A tougher new truck
The new design is focused on robustness and maintainability. The front towing member, for instance, is one piece of cast iron. Specially designed (and exposed) fasteners greatly simplify the replacement of body parts. Whatever you might think of the new design, one thing is perfectly clear: the new Volvo FMX is built to stand up to the wear and tear of construction work.
There is nothing hanging down underneath the truck except wheels, and a rigid new construction makes the front more robust. This is good for when the driver runs into a pile of rubble or perhaps a tree stump. The idea is that a little mishap shouldn’t stop you getting the job done. To this end, resilient new headlights are higher up and best kept behind the tough protectors.
With its integrated handles, the new front can be climbed up like a ladder to reach the windscreen. The front towing member, too, has become stronger. Now it can pull up to 32 tonnes.
World news in steering
Volvo Dynamic Steering is the new technology that promises to do for trucks what servo once did for the automotive industry. It’s a speed dependent form of servo assisted steering that includes an electric motor. This is electronically managed 2,000 times per second to provide the ideal assistance at every single moment. Consequently, when driving a fully laden truck at low speeds, one finger is enough to turn the steering wheel. It quite literally takes the truck’s weight off the driver’s shoulders.
Where potholes normally give the steering wheel a jolt, the new steering is able to cancel this type of disturbance before it can reach the steering wheel. It filters out the washboard effects of poor road surfaces so the driver is less tired and safety is improved for everyone. And purely as a result of added comfort, average speeds are increased – along with productivity.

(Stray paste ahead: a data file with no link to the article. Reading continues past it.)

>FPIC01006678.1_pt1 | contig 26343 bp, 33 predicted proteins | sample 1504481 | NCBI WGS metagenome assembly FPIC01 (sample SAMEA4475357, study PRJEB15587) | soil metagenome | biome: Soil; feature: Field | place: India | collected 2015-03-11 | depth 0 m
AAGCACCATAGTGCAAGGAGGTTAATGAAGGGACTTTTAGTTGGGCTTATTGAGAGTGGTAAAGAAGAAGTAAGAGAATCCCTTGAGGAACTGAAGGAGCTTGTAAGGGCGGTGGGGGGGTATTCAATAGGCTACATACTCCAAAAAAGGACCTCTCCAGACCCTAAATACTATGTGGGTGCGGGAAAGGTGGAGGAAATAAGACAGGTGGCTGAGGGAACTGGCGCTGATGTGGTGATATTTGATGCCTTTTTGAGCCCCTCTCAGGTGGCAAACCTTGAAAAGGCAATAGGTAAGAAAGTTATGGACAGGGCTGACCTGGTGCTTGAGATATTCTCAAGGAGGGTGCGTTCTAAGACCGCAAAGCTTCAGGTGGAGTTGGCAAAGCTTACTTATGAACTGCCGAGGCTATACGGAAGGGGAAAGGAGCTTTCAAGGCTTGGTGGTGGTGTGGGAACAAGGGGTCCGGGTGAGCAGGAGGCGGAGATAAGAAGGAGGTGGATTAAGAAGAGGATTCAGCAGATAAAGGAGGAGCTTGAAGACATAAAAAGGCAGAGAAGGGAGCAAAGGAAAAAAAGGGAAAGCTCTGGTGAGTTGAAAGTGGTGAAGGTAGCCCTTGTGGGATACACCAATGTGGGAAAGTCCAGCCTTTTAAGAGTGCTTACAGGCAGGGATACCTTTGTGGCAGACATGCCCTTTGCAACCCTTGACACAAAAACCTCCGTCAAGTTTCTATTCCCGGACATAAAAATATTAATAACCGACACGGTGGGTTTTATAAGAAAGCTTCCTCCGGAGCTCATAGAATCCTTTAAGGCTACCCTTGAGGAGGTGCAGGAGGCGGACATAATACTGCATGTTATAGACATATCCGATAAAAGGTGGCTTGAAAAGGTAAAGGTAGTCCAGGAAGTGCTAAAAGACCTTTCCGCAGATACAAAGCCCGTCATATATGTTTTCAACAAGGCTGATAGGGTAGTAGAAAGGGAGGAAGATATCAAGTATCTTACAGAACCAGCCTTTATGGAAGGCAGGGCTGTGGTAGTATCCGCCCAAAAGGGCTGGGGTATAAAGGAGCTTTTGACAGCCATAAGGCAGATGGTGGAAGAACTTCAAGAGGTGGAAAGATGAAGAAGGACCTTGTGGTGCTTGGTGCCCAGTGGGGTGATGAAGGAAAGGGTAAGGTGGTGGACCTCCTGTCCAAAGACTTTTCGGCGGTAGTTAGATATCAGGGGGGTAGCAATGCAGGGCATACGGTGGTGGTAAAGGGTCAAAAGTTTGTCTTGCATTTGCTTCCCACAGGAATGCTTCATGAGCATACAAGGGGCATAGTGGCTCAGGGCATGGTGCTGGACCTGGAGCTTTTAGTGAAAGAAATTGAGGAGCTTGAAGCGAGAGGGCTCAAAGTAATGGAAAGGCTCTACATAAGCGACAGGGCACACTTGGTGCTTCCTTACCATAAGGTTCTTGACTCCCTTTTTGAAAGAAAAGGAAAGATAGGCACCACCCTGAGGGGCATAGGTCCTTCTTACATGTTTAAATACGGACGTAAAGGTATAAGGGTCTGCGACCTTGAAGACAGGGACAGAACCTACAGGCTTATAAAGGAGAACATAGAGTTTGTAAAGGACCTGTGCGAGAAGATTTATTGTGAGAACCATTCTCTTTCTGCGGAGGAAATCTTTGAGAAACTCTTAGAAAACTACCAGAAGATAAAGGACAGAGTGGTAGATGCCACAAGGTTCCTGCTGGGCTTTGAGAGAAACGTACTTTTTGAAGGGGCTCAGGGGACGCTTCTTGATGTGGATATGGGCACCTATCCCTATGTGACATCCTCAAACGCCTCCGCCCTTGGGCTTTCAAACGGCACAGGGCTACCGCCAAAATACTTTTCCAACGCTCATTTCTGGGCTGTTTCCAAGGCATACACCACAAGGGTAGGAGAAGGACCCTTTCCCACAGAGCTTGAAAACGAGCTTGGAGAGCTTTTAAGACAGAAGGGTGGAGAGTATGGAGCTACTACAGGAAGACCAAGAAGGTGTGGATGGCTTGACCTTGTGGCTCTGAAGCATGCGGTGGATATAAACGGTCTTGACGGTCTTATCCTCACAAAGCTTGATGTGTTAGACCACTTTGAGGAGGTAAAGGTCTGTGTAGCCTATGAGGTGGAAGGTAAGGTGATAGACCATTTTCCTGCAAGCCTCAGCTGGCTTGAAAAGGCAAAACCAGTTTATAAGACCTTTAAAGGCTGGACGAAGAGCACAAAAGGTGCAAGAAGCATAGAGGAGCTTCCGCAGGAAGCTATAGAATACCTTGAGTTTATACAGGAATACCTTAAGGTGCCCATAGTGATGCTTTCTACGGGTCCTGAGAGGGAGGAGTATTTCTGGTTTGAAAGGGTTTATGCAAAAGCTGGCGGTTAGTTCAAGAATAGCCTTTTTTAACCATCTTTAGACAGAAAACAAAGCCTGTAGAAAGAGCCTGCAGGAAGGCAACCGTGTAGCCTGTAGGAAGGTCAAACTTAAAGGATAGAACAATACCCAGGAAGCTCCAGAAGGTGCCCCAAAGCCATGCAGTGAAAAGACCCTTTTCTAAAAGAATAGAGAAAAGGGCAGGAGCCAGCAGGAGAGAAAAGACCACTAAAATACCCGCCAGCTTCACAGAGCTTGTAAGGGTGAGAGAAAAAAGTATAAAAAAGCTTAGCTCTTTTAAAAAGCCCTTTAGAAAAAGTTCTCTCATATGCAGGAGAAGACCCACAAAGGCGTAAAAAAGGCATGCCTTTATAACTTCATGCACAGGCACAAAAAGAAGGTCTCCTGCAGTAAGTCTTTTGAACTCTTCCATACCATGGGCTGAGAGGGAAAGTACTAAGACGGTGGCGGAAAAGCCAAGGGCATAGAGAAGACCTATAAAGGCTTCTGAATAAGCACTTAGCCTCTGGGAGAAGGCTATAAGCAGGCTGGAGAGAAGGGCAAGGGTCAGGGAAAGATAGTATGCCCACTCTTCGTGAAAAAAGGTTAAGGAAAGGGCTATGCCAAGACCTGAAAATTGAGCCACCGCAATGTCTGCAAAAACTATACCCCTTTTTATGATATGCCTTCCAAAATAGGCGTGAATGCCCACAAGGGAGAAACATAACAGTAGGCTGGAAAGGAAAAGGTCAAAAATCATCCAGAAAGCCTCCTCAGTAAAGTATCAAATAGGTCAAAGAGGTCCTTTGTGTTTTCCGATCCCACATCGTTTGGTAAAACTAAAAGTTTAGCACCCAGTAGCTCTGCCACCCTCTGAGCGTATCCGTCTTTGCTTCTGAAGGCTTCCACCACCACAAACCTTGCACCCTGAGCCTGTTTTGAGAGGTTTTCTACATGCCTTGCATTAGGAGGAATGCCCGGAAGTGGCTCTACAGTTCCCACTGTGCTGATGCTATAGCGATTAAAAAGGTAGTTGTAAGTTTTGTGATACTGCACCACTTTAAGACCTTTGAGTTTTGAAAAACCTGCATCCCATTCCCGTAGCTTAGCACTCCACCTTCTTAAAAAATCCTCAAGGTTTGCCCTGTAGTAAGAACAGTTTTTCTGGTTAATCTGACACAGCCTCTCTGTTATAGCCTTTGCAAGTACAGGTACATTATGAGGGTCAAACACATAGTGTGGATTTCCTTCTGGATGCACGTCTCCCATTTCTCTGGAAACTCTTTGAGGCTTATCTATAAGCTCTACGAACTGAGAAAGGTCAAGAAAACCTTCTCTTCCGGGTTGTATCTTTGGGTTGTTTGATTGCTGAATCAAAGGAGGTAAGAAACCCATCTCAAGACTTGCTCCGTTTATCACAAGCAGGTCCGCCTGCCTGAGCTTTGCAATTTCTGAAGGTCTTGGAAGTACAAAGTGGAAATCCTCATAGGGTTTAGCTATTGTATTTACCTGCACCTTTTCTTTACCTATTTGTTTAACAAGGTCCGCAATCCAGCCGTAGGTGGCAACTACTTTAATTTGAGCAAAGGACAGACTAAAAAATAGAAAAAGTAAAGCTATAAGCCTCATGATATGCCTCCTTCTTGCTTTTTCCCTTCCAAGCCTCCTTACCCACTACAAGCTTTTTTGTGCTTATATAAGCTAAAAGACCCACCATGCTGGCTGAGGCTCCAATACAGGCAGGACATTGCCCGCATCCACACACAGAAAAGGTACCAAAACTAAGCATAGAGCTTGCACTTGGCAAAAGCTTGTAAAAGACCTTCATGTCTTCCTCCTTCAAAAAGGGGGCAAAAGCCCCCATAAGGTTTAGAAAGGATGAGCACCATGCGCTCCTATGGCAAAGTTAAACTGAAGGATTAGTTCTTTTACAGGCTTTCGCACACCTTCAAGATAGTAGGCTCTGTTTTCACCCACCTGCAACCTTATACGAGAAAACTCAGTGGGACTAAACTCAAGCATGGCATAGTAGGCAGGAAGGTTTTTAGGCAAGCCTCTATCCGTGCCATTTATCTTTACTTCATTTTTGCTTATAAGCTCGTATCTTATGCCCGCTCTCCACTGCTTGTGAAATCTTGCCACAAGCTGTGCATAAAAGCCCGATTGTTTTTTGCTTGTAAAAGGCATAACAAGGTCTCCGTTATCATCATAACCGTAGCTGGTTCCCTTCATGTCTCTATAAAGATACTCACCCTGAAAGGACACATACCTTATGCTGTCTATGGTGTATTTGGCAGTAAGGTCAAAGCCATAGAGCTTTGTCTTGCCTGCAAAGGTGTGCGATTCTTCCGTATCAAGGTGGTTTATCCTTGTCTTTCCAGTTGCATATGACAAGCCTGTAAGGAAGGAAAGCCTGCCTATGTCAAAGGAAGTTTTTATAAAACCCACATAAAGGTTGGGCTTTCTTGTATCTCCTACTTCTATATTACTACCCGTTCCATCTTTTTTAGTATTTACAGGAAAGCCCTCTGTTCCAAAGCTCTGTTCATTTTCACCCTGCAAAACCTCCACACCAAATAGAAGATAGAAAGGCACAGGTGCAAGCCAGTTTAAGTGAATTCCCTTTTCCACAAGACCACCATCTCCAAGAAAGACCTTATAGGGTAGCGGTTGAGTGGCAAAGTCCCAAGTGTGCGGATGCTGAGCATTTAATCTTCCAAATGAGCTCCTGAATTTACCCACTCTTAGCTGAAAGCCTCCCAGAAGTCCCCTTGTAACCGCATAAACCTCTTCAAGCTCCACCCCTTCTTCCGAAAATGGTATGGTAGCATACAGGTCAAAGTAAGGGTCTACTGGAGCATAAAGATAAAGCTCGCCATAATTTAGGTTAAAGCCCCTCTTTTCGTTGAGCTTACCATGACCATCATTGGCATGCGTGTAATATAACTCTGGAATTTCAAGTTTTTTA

First purpose-designed air suspension for construction
Continuing the theme of improved drivability, the new Volvo FMX can be specified with air suspension designed for tough conditions. This brings the comfort of air to the type of road surfaces where it is most needed – and now with the necessary ground clearance. The new air suspension combines benefits such as automatic levelling and a more forgiving nature when the truck is unladen.
To provide the tipping stability needed for on- and off-road applications, it also uses new – upward turned – stabilisers.
Available for a wide range of axle combinations including Tridem, the new suspension saves wear and tear on both the truck and the driver. And like Volvo Dynamic Steering, its added comfort is good for productivity. The combination of these two technologies means you no longer have to be made out of cast iron to cope with driving a truck in a quarry all day.
Greater clearance underneath, behind and in front
The new air suspension affords the truck 300 millimetres of ground clearance and all the vital parts are protected from low flying rocks and branches. Besides this, it offers greater clearance at the rear with a shorter overhang. So there’s less to interfere with tipping and the driver can get closer to equipment such as asphalt pavers.